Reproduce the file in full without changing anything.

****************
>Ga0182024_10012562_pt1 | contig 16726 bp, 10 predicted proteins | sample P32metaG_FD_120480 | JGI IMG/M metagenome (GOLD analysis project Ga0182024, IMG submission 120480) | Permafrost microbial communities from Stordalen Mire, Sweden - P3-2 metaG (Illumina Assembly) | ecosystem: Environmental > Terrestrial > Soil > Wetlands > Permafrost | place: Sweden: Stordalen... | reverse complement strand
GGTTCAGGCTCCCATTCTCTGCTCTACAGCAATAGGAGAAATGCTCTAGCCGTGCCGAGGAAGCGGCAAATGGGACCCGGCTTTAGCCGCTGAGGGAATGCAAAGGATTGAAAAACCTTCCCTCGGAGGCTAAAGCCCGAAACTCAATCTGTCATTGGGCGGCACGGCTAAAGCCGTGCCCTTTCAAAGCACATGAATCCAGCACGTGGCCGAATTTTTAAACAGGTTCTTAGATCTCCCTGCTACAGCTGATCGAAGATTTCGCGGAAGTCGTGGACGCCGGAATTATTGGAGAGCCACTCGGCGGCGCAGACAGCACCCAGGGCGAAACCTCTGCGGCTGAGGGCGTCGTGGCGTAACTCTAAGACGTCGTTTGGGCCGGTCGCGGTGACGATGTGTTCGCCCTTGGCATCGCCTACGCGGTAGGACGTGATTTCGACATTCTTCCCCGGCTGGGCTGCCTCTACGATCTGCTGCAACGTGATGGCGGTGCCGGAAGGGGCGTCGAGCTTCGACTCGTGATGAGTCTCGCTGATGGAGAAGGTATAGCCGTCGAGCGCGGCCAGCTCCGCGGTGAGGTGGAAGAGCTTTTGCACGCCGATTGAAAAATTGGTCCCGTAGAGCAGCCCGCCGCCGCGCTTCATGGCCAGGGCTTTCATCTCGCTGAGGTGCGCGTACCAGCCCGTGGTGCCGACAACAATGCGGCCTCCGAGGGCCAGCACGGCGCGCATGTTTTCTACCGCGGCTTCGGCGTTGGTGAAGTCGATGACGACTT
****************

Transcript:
>Ga0182024_10012562_pt1 | contig 16726 bp, 10 predicted proteins | sample P32metaG_FD_120480 | JGI IMG/M metagenome (GOLD analysis project Ga0182024, IMG submission 120480) | Permafrost microbial communities from Stordalen Mire, Sweden - P3-2 metaG (Illumina Assembly) | ecosystem: Environmental > Terrestrial > Soil > Wetlands > Permafrost | place: Sweden: Stordalen... | reverse complement strand
GGTTCAGGCTCCCATTCTCTGCTCTACAGCAATAGGAGAAATGCTCTAGCCGTGCCGAGGAAGCGGCAAATGGGACCCGGCTTTAGCCGCTGAGGGAATGCAAAGGATTGAAAAACCTTCCCTCGGAGGCTAAAGCCCGAAACTCAATCTGTCATTGGGCGGCACGGCTAAAGCCGTGCCCTTTCAAAGCACATGAATCCAGCACGTGGCCGAATTTTTAAACAGGTTCTTAGATCTCCCTGCTACAGCTGATCGAAGATTTCGCGGAAGTCGTGGACGCCGGAATTATTGGAGAGCCACTCGGCGGCGCAGACAGCACCCAGGGCGAAACCTCTGCGGCTGAGGGCGTCGTGGCGTAACTCTAAGACGTCGTTTGGGCCGGTCGCGGTGACGATGTGTTCGCCCTTGGCATCGCCTACGCGGTAGGACGTGATTTCGACATTCTTCCCCGGCTGGGCTGCCTCTACGATCTGCTGCAACGTGATGGCGGTGCCGGAAGGGGCGTCGAGCTTCGACTCGTGATGAGTCTCGCTGATGGAGAAGGTATAGCCGTCGAGCGCGGCCAGCTCCGCGGTGAGGTGGAAGAGCTTTTGCACGCCGATTGAAAAATTGGTCCCGTAGAGCAGCCCGCCGCCGCGCTTCATGGCCAGGGCTTTCATCTCGCTGAGGTGCGCGTACCAGCCCGTGGTGCCGACAACAATGCGGCCTCCGAGGGCCAGCACGGCGCGCATGTTTTCTACCGCGGCTTCGGCGTTGGTGAAGTCGATGACGACTT